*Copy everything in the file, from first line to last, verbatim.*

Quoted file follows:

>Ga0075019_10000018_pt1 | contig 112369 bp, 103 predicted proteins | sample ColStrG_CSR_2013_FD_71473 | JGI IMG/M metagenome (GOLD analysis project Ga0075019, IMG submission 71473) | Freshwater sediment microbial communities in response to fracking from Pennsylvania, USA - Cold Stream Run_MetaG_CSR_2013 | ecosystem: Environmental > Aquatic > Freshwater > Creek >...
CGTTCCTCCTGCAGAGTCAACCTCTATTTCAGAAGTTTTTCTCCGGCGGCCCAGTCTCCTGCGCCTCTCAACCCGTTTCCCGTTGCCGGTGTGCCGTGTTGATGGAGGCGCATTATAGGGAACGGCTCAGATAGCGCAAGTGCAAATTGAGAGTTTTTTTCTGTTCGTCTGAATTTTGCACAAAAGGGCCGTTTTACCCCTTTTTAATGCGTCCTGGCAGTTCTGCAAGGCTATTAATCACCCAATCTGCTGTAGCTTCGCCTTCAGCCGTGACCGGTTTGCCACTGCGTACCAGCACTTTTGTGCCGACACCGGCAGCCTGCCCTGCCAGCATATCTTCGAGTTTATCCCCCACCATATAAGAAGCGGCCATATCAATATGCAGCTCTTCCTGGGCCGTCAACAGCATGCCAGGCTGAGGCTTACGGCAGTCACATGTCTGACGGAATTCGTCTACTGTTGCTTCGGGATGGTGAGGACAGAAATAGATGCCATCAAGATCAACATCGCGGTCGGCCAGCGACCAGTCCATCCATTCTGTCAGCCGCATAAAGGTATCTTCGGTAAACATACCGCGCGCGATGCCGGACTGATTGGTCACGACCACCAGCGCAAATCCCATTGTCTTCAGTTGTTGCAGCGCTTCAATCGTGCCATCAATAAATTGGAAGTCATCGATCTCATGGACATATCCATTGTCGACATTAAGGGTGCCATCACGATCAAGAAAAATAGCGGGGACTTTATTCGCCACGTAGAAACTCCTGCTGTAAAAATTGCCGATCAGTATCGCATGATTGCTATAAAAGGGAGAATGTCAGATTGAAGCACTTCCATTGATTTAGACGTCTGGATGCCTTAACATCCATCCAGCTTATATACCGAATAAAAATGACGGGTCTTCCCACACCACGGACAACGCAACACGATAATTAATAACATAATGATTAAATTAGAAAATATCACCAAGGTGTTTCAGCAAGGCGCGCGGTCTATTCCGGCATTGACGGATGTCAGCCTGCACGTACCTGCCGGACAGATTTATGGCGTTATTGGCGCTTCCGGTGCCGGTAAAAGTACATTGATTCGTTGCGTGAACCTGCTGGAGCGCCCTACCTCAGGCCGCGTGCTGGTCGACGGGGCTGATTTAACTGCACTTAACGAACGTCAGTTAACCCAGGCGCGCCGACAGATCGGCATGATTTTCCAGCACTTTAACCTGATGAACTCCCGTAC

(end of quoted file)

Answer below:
>Ga0075019_10000018_pt1 | contig 112369 bp, 103 predicted proteins | sample ColStrG_CSR_2013_FD_71473 | JGI IMG/M metagenome (GOLD analysis project Ga0075019, IMG submission 71473) | Freshwater sediment microbial communities in response to fracking from Pennsylvania, USA - Cold Stream Run_MetaG_CSR_2013 | ecosystem: Environmental > Aquatic > Freshwater > Creek >...
CGTTCCTCCTGCAGAGTCAACCTCTATTTCAGAAGTTTTTCTCCGGCGGCCCAGTCTCCTGCGCCTCTCAACCCGTTTCCCGTTGCCGGTGTGCCGTGTTGATGGAGGCGCATTATAGGGAACGGCTCAGATAGCGCAAGTGCAAATTGAGAGTTTTTTTCTGTTCGTCTGAATTTTGCACAAAAGGGCCGTTTTACCCCTTTTTAATGCGTCCTGGCAGTTCTGCAAGGCTATTAATCACCCAATCTGCTGTAGCTTCGCCTTCAGCCGTGACCGGTTTGCCACTGCGTACCAGCACTTTTGTGCCGACACCGGCAGCCTGCCCTGCCAGCATATCTTCGAGTTTATCCCCCACCATATAAGAAGCGGCCATATCAATATGCAGCTCTTCCTGGGCCGTCAACAGCATGCCAGGCTGAGGCTTACGGCAGTCACATGTCTGACGGAATTCGTCTACTGTTGCTTCGGGATGGTGAGGACAGAAATAGATGCCATCAAGATCAACATCGCGGTCGGCCAGCGACCAGTCCATCCATTCTGTCAGCCGCATAAAGGTATCTTCGGTAAACATACCGCGCGCGATGCCGGACTGATTGGTCACGACCACCAGCGCAAATCCCATTGTCTTCAGTTGTTGCAGCGCTTCAATCGTGCCATCAATAAATTGGAAGTCATCGATCTCATGGACATATCCATTGTCGACATTAAGGGTGCCATCACGATCAAGAAAAATAGCGGGGACTTTATTCGCCACGTAGAAACTCCTGCTGTAAAAATTGCCGATCAGTATCGCATGATTGCTATAAAAGGGAGAATGTCAGATTGAAGCACTTCCATTGATTTAGACGTCTGGATGCCTTAACATCCATCCAGCTTATATACCGAATAAAAATGACGGGTCTTCCCACACCACGGACAACGCAACACGATAATTAATAACATAATGATTAAATTAGAAAATATCACCAAGGTGTTTCAGCAAGGCGCGCGGTCTATTCCGGCATTGACGGATGTCAGCCTGCACGTACCTGCCGGACAGATTTATGGCGTTATTGGCGCTTCCGGTGCCGGTAAAAGTACATTGATTCGTTGCGTGAACCTGCTGGAGCGCCCTACCTCAGGCCGCGTGCTGGTCGACGGGGCTGATTTAACTGCACTTAACGAACGTCAGTTAACCCAGGCGCGCCGACAGATCGGCATGATTTTCCAGCACTTTAACCTGATGAACTCCCGTAC